Gustavo Pérez Firmat,
New Haven and London: Yale University Press, 2010.
Marta Hernández Salván, University of California, Riverside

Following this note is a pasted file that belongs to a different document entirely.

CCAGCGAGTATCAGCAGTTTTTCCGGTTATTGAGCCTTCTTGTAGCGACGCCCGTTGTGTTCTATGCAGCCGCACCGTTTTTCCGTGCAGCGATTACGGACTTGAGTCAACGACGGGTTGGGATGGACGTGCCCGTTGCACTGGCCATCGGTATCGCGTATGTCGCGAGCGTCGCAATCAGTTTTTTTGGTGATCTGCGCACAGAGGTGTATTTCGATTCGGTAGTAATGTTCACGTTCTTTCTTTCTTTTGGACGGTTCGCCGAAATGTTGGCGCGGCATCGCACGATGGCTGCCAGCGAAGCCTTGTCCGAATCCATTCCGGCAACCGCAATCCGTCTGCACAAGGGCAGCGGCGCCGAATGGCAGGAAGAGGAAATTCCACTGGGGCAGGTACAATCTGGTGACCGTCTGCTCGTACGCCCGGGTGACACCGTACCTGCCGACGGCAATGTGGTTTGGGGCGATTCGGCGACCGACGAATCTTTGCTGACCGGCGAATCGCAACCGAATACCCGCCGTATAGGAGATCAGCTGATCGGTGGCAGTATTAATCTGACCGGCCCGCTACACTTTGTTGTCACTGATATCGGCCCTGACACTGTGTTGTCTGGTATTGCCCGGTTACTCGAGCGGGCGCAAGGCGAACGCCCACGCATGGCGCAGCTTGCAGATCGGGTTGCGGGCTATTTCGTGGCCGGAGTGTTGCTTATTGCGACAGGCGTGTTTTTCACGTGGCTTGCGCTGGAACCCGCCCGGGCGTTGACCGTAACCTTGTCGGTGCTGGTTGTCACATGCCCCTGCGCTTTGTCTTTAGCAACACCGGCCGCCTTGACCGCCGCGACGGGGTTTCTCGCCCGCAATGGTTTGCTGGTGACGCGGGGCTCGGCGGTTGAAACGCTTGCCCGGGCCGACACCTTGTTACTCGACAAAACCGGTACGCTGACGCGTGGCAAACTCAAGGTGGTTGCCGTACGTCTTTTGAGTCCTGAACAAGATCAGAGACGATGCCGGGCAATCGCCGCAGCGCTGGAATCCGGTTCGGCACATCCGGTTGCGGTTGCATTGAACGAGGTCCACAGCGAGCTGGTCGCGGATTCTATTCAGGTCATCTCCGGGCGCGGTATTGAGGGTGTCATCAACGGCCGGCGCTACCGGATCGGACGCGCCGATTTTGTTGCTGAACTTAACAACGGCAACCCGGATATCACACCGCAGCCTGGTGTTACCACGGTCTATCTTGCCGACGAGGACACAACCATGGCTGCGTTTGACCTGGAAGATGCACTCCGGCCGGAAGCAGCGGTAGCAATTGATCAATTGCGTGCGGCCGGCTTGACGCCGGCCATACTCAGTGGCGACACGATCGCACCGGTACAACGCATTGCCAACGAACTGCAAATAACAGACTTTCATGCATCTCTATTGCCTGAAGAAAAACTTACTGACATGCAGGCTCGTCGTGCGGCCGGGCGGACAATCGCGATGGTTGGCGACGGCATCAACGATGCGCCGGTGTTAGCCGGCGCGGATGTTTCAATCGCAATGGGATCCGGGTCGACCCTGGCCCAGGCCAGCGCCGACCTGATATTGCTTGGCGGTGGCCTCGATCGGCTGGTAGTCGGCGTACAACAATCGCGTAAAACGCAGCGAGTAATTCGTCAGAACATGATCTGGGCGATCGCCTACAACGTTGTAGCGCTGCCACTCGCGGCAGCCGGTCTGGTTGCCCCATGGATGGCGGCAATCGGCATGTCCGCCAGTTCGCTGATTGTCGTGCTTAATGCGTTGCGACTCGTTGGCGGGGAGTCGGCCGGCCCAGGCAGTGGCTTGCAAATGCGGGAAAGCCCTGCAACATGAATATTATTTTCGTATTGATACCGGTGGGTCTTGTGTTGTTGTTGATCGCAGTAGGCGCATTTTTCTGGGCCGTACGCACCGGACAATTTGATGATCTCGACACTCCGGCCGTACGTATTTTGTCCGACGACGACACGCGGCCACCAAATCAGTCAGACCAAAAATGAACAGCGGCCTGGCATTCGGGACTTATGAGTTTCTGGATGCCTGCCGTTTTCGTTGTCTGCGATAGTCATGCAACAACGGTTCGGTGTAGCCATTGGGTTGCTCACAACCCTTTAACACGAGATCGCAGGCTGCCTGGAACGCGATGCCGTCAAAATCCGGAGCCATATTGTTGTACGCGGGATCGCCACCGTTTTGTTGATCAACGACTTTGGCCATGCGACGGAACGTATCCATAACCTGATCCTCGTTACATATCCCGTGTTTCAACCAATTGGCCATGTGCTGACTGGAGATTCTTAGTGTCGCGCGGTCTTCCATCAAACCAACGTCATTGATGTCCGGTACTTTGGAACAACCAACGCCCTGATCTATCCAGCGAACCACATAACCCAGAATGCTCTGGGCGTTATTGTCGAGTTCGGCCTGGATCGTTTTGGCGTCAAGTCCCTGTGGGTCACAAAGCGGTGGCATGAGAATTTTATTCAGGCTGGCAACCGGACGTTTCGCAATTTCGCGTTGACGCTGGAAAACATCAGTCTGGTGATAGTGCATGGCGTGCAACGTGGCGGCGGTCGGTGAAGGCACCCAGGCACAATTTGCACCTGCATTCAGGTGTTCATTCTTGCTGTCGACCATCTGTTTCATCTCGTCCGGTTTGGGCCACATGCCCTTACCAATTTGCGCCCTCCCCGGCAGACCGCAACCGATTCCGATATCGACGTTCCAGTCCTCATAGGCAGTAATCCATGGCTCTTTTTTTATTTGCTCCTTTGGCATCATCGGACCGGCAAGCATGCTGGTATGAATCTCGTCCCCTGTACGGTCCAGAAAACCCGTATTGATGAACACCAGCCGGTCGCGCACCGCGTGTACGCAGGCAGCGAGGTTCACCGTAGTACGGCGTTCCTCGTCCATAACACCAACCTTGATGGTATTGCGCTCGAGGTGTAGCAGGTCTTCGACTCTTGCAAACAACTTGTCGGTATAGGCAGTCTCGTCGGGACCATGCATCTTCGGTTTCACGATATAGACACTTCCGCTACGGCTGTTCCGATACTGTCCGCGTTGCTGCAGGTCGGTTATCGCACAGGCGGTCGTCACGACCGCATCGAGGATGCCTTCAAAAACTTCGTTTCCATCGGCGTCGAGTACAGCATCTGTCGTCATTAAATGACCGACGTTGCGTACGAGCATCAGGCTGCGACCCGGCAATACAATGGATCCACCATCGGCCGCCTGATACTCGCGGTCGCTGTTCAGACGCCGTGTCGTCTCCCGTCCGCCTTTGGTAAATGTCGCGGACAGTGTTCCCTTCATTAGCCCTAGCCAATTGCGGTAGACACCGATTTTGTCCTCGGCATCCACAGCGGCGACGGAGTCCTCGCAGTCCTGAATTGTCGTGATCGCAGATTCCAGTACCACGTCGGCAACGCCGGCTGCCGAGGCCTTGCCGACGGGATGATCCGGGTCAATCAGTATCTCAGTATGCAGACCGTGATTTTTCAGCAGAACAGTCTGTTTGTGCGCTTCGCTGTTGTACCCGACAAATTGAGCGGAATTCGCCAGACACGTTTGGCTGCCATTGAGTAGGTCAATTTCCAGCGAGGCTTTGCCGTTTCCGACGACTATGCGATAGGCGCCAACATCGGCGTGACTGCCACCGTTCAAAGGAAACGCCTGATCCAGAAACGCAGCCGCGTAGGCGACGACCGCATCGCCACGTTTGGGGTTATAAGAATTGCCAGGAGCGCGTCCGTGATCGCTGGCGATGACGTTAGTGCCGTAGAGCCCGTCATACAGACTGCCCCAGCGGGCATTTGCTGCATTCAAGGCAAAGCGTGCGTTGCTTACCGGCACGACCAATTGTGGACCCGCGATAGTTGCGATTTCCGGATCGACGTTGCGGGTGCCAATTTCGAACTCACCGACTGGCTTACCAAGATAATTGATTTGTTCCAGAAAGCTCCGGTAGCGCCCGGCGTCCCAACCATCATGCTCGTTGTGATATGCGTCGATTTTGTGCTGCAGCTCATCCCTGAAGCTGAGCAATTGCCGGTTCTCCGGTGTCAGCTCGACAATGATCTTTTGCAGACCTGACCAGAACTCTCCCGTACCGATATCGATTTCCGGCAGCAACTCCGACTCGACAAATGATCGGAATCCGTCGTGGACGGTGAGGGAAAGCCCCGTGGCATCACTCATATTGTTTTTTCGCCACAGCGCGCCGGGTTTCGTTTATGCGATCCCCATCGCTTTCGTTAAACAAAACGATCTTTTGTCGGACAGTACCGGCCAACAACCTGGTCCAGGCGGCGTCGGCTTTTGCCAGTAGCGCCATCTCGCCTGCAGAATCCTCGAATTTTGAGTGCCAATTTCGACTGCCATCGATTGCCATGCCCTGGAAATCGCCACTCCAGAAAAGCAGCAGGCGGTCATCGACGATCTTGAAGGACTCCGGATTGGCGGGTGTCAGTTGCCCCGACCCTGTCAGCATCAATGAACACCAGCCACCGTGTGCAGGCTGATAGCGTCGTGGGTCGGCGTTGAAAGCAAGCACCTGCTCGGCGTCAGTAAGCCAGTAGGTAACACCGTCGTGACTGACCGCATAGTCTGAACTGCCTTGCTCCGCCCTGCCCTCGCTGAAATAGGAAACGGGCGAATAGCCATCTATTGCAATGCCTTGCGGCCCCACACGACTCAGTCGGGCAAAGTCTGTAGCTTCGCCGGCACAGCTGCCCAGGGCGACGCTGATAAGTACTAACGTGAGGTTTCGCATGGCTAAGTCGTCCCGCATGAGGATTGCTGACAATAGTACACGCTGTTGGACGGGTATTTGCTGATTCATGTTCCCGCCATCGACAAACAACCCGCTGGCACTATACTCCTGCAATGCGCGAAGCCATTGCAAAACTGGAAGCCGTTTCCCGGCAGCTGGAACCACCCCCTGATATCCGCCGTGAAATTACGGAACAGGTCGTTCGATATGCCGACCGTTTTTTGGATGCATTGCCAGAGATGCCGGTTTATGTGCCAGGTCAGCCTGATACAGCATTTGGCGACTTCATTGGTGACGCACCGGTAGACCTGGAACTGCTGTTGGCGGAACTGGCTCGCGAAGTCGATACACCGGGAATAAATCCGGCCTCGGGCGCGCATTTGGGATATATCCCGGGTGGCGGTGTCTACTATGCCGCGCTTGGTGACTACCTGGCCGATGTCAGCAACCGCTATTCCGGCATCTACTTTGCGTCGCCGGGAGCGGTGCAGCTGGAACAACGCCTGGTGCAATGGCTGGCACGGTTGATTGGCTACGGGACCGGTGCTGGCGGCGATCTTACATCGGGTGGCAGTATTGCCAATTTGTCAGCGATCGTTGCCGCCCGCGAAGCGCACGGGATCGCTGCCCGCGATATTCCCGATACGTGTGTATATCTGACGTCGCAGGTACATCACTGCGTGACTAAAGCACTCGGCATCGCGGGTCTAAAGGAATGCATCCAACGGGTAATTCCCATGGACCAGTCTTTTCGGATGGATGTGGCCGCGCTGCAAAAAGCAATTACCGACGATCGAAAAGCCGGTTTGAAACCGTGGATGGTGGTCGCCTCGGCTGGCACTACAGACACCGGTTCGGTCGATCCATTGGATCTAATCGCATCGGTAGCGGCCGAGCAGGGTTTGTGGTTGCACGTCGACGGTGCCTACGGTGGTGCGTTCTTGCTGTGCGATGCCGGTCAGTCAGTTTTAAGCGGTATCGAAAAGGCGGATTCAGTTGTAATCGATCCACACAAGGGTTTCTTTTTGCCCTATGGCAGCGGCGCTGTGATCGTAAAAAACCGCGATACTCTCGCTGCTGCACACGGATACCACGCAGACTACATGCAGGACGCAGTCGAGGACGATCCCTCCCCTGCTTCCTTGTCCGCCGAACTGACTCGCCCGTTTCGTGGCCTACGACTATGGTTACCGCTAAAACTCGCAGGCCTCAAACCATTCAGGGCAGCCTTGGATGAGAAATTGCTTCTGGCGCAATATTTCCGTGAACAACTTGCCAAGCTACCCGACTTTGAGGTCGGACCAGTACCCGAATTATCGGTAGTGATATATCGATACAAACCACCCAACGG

Havana Habit, Gustavo Pérez Firmat’s last work is without a doubt his wittiest and most ironic. This work studies American culture’s portrayal of Cuba and it follows the author’s interest in what Marie Louise Pratt has called “the contact zone,” the space where cultures clash and reconfigure themselves. In this sense this book is a continuation of Life in the Hyphen, his analysis of Cuban-American culture of the “in-between” generation. These two books belong to a long tradition of works in the Latin American archive about cultural identity. On the one hand, the canonical corpus of Latin American works about cultural identity embedded in the project of nation building (Eugenio María de Hostos, José Martí, Fernando Ortiz, José Vasconcelos, etc). On the other hand, it belongs to the contemporary body of interdisciplinary work about the transnational nature of Latin American culture and identity (Cornejo Polar, Roberto Schwarz, García Canclini, Silviano Santiago, etc). Lastly and most notably, Pérez-Firmat’s work follows into the disciplines of Latino Studies and Chicano Studies (Richard Rodríguez, Gloria Anzaldúa, Cherrie Moraga, Coco Fusco, José Saldivar, Juan Flores, etc). Taking these genealogies into account, Havana Habit gives an interesting twist to the study of cross-cultural relations in that it is written from a distinctively apolitical point of view. That is, the author refuses to take part in the debate that seeks to distinguish between hegemonic and subaltern cultures. It also analyzes a well known, yet unexamined issue: the American projection of its own desires and fears onto the representation of Cuban culture.